Most people use the word obsession loosely. I have a patient who travels with the Rangers hockey team to see all their away games. She is often described by her friends as being obsessed with the Rangers. Another patient (actually, a handful of patients) are preoccupied by thoughts of their previous boyfriends/girlfriends, calling them up, driving to their houses to see if their cars are there, wondering how to handle the next chance encounter with that person. They describe themselves as obsessed with these ex-boy/girl  friends. These are not true obsessions.  These are behaviors that the individual recognizes as an expression of their feelings and thoughts. Although they recognize that their behavior may seem exaggerated to others, they understand that it grows out of real desires and concerns that they have. Obsessions are intrusive thoughts that are troublesome and “ego-dystonic,” which mean that they seem to come from outside of themselves. They are not expressive of the person’s real intent.  They are not simply a preoccupation, as someone might feel about politics, or religion, or the chance of a nuclear accident; they are rather a symptom, an upsetting thought that they wish they did not have.

Patients suffering from obsessive-compulsive disorder (OCD) have a variety of obsessions, most of which suggest to them a danger which requires them to behave in certain ways to mitigate that danger. Some of these obsessions have to do with germs, fires from household appliances, intruders, ill health, or the possibility of bad things happening to members of their families. Phobic patients, on the other hand, can be said to be obsessed, speaking loosely, about being trapped, or losing control of themselves,  while driving, or of having a panic attack on an airplane or in other  such situations where they think they could lose conceivably lose control of themselves. Since they really believe in these risks, these preoccupations are not true obsessions.

 OCD and the various phobic conditions are all said to be anxiety disorders; illnesses that seemed to be defined primarily by an underlying fearfulness that pervades thoughts and influences behavior.  But OCD and the various phobic conditions, including panic disorder, can be distinguished from each other in a number of ways: the particular thoughts that the effected person has and the different strategies used to cope with those thoughts and fears. (Among other differences, phobics rely on avoidance, whereas patients with OCD tend to “ward off” danger, a subtle, but real distinction.)

Nevertheless, there are two real obsessions that many phobics have. They grow out of the concern they have of losing control of themselves:

  1. Some phobics express a fear of open windows or terraces, especially high up. They feel they may inadvertently fall, or, indeed, jump, from a height, killing themselves.
  2. Similarly, many phobic patients feel uncomfortable standing near the edge of a subway platform when the train is coming into the station. They are afraid of falling or jumping into its path.

Treatment:  The treatment of these two obsessions illustrates the technique of exposure therapy of all the anxiety disorders.

When I was in the army I was told to treat expeditiously a recruit who could not go above the second floor. (His father also could not go above the second floor. You did not have to be a psychiatrist to see how this problem developed.) I did not have to expend much effort convincing the young man that he ought to cooperate in treatment. The C.O. told him he would be court-martialed if he did not. The C.O. threatened me at the same time. Both of us found enough time to practice every day, usually for at least one or two hours.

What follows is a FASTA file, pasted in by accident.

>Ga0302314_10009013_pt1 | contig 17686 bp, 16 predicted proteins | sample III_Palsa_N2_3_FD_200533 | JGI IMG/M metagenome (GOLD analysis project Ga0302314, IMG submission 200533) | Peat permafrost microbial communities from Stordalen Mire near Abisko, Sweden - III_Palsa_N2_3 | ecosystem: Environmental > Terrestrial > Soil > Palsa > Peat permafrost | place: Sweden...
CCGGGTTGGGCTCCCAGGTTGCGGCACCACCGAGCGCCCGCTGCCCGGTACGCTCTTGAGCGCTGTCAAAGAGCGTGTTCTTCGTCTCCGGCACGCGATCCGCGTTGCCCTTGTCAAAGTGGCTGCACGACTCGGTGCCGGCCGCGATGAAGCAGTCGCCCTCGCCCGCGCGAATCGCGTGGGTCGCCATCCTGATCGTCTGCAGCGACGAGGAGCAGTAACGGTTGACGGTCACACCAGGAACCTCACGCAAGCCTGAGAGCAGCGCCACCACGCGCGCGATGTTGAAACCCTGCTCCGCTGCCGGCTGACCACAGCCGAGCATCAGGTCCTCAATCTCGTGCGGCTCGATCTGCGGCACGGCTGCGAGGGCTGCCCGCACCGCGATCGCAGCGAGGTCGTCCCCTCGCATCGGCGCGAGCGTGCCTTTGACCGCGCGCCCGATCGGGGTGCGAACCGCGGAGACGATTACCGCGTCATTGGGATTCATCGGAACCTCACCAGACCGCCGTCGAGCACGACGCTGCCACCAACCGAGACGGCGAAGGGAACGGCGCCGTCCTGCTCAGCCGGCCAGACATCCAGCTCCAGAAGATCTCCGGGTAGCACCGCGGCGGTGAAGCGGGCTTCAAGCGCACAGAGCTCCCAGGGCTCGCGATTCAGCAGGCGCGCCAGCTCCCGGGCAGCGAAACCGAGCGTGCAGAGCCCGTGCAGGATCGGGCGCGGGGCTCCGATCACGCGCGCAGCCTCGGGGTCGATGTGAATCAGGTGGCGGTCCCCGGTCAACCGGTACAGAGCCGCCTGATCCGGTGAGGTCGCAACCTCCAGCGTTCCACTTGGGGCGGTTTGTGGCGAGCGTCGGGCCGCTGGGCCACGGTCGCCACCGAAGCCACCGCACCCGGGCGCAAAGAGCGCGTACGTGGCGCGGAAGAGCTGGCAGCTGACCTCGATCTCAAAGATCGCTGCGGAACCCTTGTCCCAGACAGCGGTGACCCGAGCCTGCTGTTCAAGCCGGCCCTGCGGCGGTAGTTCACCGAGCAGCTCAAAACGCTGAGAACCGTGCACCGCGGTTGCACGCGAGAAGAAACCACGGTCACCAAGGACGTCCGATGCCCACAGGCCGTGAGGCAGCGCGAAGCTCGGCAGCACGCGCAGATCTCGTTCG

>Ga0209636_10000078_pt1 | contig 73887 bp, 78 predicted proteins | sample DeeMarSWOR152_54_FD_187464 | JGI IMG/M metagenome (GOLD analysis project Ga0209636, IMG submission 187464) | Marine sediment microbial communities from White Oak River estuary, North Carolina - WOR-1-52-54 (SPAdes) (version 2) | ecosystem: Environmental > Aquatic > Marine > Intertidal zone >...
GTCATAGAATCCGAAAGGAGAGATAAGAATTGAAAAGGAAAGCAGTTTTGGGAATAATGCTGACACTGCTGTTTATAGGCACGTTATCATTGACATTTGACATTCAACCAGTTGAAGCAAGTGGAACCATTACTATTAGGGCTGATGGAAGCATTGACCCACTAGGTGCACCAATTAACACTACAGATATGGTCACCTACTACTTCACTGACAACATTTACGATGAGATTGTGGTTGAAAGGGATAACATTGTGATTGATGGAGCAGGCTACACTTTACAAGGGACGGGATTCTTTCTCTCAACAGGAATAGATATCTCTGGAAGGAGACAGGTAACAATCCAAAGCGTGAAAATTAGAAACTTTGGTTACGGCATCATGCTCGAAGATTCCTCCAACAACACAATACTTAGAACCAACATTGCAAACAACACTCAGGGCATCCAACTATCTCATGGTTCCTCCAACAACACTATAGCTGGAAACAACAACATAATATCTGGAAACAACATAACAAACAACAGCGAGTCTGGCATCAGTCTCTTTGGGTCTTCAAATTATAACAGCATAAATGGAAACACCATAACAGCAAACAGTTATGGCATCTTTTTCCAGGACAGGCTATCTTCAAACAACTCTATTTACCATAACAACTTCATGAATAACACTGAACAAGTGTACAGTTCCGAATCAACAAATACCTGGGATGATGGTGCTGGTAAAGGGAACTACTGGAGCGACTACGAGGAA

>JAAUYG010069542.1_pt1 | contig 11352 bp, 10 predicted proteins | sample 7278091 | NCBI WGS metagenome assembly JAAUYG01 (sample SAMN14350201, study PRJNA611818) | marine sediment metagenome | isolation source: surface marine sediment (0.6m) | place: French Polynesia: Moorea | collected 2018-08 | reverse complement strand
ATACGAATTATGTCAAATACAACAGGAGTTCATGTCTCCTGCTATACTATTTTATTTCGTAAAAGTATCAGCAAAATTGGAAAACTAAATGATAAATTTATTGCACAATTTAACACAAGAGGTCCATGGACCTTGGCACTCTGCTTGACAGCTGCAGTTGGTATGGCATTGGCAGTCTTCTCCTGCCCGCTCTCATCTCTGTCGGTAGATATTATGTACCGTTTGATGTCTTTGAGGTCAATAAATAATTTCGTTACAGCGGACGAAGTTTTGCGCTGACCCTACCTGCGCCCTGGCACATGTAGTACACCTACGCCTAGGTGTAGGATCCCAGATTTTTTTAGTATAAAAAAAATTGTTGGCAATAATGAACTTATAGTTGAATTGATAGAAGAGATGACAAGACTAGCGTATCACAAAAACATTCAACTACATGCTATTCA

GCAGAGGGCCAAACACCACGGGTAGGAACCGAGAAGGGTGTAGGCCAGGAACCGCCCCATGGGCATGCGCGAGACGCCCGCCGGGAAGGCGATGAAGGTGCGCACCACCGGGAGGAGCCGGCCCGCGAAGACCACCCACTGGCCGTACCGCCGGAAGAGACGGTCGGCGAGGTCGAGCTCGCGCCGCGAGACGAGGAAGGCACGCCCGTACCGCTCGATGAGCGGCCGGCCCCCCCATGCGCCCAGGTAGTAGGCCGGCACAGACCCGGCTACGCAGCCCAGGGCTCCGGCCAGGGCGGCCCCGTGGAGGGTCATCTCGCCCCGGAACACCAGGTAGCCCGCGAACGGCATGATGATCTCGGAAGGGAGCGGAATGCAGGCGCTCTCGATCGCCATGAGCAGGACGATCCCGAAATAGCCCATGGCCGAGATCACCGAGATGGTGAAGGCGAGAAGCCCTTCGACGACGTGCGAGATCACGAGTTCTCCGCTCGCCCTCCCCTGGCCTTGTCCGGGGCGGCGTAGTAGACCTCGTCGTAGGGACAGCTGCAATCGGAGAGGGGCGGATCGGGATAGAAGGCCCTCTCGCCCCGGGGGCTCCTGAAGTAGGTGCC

We started by sitting on the steps between the floors of the hospital, while other people went by. Slowly, after the soldier felt more or less comfortable, we moved up a step, and then another step. Pretty quickly we were sitting on a chair in front of a third floor window, then closer and closer, then looking out the open window. Then, onto the fourth floor and the fifth floor.  There came a time when he could lean out of the windows of the top floor of the hospital. He had come to believe he was not in danger of falling or jumping out. (I tell this man’s story in more detail in a novel, “Maneuvers.”) A similar process is undertaken in people who are afraid of terraces: sitting in a chair away from the railing, sitting closer and closer, each time waiting for the level of the anxiety to drop somewhat, then standing up at the edge of the terrace and looking over. This may take the better part of a couple of weeks.

Specifically, in order to get better:

  1. The patient has to be willing to acknowledge openly that he has a problem. There is a public aspect of getting treatment.  Usually, people nearby, and certainly friends and family members, become aware of the patient’s phobias. Any embarrassment has to be overcome in the course of treatment.
  2. Treatment progresses slowly, step by step—in the case of the soldier described above, literally step by step.
  3. Time, sometimes a lot of time, has to be spent practicing in the phobic situation.
  4. Often a Phobia Aide, or some other kind of helper, is critical to encouraging the patient to keep practicing.

A similar process takes place getting used to subway platforms. I had one patient who was a very successful lawyer, who spent over a month inching closer to the edge of the platform every day before he felt completely comfortable standing there as everyone else was doing.

The treatment of most cases of OCD is more difficult since the anxious feelings that characterize that condition last longer than the panicky feelings of a typical agoraphobic. (c) Fredric Neuman 2012 Follow Dr. Neuman's blog at

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